Back in 1850, visitors to the Royal Botanical Gardens, Kew, could admire a new species Japanese knotweed. Favoured by Victorian gardeners, partly because it looked like bamboo, its use spread rapidly.
However, what we now know is that Japanese knotweed is one of the world's most invasive species, according to the World Conservation Union. Once established, it can grow up to 10cm per day from spring to autumn. Its roots can grow to three metres in depth and seven metres laterally. If even the smallest piece of root remains after treatment, it can re-infest a site. It can penetrate foundations, concrete hardstanding and walls.
So what are the implications for property and, in particular, developers? And how do you know if a site may be affected? Brownfield land, and sites near railways and watercourses by which the plant may have accidentally been transported – are a particular risk. But any prospective development site could be affected.
Developers should, of course, make all necessary due diligence enquiries – caveat emptor applies and the seller is under no obligation to reveal its existence on site. However, even a desktop environmental search may not be enough, and a specialist survey may be necessary if the site is thought to be at risk.
Assuming knotweed is found, look to specialist firms to give a guarantee that it has been fully eradicated from the site – and negotiate for such guarantee to be assignable.
The costs of treatment and removal can be substantial. However, Land Remediation Relief may be available for expenditure incurred in removing knotweed from land in a contaminated state – for example, for off-site treatment. However, it is not available for disposal of knotweed to landfill.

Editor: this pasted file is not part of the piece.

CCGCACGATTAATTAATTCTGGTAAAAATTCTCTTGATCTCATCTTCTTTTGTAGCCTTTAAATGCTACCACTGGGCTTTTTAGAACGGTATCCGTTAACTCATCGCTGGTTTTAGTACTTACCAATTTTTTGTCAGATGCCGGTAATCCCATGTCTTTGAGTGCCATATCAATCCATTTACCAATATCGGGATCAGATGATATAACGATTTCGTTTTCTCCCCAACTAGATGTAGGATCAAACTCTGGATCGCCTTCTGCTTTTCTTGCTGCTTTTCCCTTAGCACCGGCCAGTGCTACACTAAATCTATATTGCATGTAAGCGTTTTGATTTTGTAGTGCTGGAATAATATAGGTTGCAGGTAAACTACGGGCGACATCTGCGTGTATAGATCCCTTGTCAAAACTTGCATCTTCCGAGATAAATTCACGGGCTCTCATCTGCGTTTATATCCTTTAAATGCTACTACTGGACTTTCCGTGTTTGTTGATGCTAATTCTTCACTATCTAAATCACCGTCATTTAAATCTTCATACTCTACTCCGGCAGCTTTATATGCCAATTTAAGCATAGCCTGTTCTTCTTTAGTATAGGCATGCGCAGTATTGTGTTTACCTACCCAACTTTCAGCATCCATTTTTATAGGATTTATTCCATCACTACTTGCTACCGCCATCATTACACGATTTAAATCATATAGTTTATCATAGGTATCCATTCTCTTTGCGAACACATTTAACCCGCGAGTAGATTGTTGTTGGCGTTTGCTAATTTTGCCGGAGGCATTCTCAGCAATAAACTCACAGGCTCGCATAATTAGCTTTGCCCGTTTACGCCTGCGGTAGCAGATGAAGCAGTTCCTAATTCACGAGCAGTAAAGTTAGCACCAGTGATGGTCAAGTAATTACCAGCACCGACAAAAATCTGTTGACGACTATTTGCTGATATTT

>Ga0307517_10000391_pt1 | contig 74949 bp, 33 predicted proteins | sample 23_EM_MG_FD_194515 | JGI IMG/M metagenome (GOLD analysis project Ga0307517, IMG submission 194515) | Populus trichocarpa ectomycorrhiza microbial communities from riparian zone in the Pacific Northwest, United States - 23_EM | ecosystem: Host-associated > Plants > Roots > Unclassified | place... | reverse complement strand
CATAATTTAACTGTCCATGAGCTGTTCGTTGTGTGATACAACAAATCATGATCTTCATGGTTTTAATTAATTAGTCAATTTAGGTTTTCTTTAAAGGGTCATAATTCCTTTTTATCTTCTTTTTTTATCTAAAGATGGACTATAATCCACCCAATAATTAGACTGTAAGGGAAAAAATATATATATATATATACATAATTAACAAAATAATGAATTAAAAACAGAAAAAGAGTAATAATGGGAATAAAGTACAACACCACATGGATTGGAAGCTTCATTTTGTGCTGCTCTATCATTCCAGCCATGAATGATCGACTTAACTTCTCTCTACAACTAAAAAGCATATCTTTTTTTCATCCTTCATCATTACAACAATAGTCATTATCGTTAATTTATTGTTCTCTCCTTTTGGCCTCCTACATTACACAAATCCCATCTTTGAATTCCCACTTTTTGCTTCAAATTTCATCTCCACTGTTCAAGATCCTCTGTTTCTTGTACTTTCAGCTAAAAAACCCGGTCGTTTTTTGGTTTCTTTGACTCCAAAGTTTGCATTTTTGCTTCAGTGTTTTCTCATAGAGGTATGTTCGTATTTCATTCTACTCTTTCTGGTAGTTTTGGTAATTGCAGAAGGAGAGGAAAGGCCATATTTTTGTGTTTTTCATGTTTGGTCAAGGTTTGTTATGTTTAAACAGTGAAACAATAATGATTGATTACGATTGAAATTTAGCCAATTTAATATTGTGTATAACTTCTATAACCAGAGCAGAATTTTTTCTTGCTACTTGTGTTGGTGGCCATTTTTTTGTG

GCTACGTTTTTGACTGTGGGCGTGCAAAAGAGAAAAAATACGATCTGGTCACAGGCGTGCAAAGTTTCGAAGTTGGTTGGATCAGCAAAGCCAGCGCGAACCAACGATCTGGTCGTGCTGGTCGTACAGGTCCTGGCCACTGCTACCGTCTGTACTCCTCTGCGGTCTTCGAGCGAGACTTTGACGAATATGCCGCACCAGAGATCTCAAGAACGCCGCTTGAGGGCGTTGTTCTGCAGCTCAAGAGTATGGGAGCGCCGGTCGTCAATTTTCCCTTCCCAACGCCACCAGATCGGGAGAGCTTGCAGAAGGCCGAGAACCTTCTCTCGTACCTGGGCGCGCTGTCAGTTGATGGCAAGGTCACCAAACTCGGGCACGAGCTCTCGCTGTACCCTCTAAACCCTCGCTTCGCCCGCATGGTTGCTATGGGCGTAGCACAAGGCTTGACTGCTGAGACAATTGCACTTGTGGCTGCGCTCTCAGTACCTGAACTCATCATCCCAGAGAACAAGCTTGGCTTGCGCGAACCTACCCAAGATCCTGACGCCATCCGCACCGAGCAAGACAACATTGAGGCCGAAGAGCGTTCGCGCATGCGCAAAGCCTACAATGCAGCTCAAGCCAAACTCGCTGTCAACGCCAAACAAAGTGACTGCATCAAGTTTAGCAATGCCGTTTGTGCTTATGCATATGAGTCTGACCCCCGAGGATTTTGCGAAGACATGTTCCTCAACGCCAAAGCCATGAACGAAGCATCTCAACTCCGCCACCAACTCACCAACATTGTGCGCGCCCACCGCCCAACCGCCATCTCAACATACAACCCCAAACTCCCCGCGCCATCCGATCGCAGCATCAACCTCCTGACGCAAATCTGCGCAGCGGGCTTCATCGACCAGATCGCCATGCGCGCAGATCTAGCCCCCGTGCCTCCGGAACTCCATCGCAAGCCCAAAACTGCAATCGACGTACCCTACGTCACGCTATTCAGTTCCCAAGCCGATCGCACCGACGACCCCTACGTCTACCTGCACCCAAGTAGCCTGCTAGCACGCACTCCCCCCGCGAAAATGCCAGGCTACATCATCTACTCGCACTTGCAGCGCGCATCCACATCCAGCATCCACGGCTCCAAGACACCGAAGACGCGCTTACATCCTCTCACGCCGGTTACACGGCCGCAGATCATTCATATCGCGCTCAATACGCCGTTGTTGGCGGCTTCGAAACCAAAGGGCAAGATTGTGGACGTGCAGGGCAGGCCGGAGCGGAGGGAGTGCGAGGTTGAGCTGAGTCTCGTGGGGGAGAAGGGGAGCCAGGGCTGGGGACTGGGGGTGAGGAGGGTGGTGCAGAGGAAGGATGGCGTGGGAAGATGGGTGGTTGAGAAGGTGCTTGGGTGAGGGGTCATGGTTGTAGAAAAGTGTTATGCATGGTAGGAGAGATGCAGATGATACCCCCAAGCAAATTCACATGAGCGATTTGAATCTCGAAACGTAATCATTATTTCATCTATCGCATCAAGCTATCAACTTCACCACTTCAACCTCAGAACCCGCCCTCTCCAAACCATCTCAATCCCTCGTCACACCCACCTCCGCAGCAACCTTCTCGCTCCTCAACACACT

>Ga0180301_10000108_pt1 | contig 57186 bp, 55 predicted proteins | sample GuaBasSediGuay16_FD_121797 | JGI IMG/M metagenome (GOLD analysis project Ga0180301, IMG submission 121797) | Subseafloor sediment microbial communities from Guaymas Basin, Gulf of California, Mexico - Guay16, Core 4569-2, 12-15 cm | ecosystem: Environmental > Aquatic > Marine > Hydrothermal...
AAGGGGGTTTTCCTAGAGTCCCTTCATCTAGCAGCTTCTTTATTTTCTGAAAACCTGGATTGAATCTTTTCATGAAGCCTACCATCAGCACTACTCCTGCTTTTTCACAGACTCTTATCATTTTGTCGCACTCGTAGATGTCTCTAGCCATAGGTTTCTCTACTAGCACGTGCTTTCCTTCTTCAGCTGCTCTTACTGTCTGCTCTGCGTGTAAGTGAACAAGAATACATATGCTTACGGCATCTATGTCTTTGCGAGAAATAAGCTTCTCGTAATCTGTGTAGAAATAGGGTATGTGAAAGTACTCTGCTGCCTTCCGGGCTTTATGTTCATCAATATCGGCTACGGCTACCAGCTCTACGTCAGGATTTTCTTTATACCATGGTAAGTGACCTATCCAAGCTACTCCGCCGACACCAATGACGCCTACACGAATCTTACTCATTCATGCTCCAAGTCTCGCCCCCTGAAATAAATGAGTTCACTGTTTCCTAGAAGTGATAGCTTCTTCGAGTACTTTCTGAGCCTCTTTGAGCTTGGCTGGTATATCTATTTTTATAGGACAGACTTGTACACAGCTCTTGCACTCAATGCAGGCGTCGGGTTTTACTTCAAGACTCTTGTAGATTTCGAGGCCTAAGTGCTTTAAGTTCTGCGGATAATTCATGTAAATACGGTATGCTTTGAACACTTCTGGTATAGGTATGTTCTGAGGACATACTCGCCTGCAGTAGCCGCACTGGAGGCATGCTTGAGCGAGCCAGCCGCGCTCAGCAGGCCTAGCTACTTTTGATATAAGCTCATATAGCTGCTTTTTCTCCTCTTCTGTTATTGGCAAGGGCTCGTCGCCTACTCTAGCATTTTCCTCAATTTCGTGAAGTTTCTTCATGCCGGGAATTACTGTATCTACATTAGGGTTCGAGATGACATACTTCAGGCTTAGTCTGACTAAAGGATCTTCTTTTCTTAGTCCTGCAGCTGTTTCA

In addition, there are a raft of potential civil and criminal fines and penalties for breach of environmental legislation. These are outside the scope of this article – but, suffice to say, the key is to stay on top of the issue and deal with it appropriately.
Public awareness is growing and court judgments are widening liability. For example, in April 2017, a court held that knotweed found on railway land was an actionable nuisance before it caused physical damage on neighbouring land - because it affected the land's amenity value. Not surprisingly, given the size and nature of its estate, Network Rail is appealing this decision.
And in a case only last month, Cornish homeowners Adam and Eleanor Smith succeeded in their claim for loss of property value against neighbour Rosemary Line – on the basis that Ms Line had allowed the plant to spread to their garden.
Both were county court decisions, but the warning is there – the threat from Japanese knotweed is growing.
If you require further information on anything covered in this briefing please contact Andrew Wade or your usual contact at the firm on 020 3375 7000.
This publication is a general summary of the law. It should not replace legal advice tailored to your specific circumstances.
© Farrer & Co LLP, March 2018